This is a non-shooting (“collector”) review of Colt’s new reproduction of the WWII-era M1911A1. It is a long post, so please forgive and/or bear with me, but I think it worth reading and considering. It is presented largely for the interested and/or prospective buyer of this limited edition (“collector item”) firearm.
As soon as the new M1911A1 was announced (“over there”) by Mark655, et al, I pretty much decided I had to have at least one of them. I followed the postings (here and “there”) on the subject and recently caught word these M1911A1 reproductions were finally on the market.
I immediately notified my local dealer, who found two (2) of them at a large distributor in Reno, NV. I ordered, and committed myself, to purchasing both.
The pair was received by my dealer on 07/16. First thing I noticed upon inspection was that the guns were untouched (original packaging was fully intact) and the pistols were all but swimming in oil. Second thing I noticed was they were shipped with one (1) magazine each in contradiction to the two (2) magazines promised on Colt’s website.
No matter, as I was “hooked” long before I ever saw these two guns. Besides, the guns APPEARED to be otherwise as advertised (parked finish, wide hammer, steel trigger, serrated/arched m/s housing with lanyard loop, Kraft boxes, etc.). So, I purchased both of them (at $949 each, plus tax).
Once at 国彩网官方网站, I looked both over more carefully and determined one had slightly lesser-quality roll marks than the other, so I decided to strip it down and remove the oil in preparation for burning powder. (I was thinking of saving the other one for posterity, or, possibly, as a base gun for a future full-house custom.)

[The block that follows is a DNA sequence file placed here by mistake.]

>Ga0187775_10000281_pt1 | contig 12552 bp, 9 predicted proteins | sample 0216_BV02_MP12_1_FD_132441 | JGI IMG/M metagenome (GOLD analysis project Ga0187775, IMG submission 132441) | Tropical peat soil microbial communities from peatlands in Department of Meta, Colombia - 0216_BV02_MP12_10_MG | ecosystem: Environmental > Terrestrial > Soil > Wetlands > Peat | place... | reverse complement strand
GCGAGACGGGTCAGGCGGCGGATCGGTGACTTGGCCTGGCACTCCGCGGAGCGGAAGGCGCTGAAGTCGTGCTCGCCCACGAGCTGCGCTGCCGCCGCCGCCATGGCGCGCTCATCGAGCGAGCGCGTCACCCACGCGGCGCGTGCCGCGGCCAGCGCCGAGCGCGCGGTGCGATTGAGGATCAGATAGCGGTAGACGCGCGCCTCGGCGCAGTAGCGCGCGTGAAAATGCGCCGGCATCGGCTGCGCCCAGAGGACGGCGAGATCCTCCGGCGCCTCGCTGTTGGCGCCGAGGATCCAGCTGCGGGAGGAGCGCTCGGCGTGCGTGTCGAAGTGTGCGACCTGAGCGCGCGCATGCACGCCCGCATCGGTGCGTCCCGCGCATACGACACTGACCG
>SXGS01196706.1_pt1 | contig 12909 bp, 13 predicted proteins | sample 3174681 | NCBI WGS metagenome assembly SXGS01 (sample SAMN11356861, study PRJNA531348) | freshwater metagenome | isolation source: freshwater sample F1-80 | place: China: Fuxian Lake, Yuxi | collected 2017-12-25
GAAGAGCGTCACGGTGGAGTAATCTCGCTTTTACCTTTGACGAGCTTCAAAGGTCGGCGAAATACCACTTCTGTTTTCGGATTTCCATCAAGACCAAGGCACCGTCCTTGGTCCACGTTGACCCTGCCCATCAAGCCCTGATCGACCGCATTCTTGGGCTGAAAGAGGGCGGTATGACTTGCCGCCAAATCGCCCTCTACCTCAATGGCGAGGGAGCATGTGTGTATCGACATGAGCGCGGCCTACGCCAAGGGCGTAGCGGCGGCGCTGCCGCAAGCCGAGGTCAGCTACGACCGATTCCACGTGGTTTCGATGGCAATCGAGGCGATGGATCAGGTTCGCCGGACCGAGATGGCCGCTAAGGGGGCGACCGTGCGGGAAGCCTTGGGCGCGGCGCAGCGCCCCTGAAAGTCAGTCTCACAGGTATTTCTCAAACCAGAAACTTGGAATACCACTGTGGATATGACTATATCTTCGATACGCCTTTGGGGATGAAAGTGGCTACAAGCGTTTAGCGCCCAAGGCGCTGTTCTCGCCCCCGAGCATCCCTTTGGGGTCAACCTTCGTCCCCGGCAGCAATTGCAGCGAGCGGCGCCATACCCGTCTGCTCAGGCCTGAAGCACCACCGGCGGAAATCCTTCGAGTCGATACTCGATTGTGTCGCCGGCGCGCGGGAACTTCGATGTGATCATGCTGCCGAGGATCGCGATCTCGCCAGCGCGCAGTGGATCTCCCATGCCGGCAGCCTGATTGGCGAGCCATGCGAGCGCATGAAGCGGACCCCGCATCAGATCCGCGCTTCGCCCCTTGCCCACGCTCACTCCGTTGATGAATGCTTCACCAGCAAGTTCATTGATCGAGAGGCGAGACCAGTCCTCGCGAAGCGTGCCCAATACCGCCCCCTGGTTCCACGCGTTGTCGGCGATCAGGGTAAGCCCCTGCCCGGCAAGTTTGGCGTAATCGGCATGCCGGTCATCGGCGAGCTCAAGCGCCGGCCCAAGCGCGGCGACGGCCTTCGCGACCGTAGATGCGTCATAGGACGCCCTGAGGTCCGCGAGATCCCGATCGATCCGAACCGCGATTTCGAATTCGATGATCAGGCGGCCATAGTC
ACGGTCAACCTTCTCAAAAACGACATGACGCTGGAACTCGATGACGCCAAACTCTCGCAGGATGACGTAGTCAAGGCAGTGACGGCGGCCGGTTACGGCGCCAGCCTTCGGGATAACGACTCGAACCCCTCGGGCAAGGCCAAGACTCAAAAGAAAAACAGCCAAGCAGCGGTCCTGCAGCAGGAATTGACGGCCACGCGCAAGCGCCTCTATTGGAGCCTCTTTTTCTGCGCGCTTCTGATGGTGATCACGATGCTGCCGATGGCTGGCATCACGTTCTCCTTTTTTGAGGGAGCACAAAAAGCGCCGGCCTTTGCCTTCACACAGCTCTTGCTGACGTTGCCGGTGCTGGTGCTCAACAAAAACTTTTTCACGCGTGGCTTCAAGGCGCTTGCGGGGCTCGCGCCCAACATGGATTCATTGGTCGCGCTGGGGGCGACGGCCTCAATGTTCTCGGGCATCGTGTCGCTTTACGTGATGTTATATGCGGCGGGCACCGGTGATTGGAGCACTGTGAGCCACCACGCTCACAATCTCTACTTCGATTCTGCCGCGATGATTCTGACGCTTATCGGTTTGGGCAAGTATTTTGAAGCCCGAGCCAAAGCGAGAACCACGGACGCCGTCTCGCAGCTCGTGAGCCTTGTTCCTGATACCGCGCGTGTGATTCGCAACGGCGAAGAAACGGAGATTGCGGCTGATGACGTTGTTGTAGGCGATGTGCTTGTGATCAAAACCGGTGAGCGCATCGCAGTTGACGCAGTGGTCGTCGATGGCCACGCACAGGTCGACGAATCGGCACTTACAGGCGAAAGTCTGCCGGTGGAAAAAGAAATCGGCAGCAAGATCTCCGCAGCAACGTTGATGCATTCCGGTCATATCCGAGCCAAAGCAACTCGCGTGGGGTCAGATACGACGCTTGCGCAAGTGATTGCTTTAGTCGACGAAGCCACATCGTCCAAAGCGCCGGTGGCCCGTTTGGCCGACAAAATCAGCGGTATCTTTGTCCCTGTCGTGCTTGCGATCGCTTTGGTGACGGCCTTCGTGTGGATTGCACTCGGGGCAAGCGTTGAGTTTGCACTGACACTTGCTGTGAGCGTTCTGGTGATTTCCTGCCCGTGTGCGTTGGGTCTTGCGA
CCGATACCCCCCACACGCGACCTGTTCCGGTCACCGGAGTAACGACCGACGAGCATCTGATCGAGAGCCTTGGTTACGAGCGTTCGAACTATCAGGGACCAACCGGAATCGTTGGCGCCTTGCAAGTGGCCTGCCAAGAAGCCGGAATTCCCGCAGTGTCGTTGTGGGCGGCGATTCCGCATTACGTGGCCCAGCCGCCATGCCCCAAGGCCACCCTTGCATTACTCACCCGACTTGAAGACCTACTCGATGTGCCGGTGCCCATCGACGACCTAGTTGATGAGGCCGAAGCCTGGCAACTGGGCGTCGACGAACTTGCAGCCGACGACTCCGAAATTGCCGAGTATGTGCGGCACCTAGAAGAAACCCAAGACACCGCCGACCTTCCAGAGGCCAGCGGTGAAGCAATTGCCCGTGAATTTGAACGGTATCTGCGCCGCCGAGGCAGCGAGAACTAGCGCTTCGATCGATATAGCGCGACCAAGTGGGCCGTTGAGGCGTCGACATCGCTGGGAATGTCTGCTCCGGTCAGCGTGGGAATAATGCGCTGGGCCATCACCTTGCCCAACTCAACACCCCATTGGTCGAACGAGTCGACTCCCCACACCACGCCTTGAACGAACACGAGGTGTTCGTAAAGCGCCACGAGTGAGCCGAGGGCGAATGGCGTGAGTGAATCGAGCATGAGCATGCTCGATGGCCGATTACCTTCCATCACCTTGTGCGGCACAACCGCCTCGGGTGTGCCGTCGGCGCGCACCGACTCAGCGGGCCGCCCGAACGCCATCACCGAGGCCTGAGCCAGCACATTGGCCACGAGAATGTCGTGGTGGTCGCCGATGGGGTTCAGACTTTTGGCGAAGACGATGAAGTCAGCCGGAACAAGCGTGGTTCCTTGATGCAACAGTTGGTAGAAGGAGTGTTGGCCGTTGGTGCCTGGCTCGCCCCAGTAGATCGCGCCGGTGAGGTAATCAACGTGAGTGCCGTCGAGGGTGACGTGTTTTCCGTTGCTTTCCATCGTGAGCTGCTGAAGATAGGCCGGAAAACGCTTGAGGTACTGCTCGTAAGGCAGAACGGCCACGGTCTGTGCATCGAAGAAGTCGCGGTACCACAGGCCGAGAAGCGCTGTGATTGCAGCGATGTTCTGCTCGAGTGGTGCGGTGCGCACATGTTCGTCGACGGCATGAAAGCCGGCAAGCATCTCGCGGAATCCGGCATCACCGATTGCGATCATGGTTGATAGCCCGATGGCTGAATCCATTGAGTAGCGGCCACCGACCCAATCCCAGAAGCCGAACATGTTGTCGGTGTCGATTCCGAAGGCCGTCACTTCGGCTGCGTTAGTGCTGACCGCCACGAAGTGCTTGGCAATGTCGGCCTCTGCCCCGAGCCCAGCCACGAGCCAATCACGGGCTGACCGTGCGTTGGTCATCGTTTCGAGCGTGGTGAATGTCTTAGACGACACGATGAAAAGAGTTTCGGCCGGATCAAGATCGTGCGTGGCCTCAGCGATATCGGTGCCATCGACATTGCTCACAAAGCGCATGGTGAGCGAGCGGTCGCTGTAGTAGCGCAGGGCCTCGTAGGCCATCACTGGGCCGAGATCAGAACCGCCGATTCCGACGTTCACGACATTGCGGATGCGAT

Detail-stripping and degreasing the “lesser” of this pair of Colt CUSTOM SHOP guns revealed the following:
(1) virtually all small parts (slide stop, thumb and grip safety, magazine catch, disconnector, etc.) are CAST
(2) finish on cast parts does NOT match others (cast parts BLACK, others, such as slide, GREY)
(3) all small parts show numerous surface scratches
(4) both the thumb and grip safeties exhibit visible casting flaws (i.e., cut-thru “bubbles”) on exterior surfaces
(5) the mainspring housing retainer pin (i.e., the part @ bottom of mainspring) is PLASTIC
(6) numerous surface scratches were also evident on major parts (i.e., slide and frame)
(7) the pistol is mounted with 1911-type (not 1911A1-type) sights
(8) the gun was replete with nearly razor-sharp edges (e.g., the rear edges of the slide) — this is not how “originals” were made
IMO, this pistol is hardly worth $500, much less $949 (plus tax).
So, yesterday (07/17), I returned both pistols to my dealer and requested reimbursement. I realize this is just about unheard of, but I am a loyal customer, so I thought it worth a shot.
Luckily, there were (are, at least) two other SUCKERS standing in line for these M1911A1 reproductions, so I got off the hook (minus $25 for the time/paperwork my dealer invested in the transactions).
Bottom Line: If the NEW pistol I detail-stripped and degreased is any indication, these M1911A1 reproductions are not worth serious consideration. I have seen “original” M1911A1 PARTS GUNS that looked better.
As for base guns, I now believe that new Colts are not worthy candidates — not even those that begin life as Colt CUSTOM SHOP pistols.
Finally, let me state that, although I got off easy in this case, I remain sorely disappointed in Colt. I had very high hopes for the M1911A1 reproductions (and even bigger plans), but reality butted in on them.
I also learned an important (if rather late) lesson here. From now on, I will never again buy a gun smothered in oil (whether new or not). Compared even to bead-blasting, copious amounts of oil must surely be the ultimate means of hiding flaws and poor workmanship.
As always, YMMV (but beware, nevertheless).
Comments, suggestions, contributions? Let me know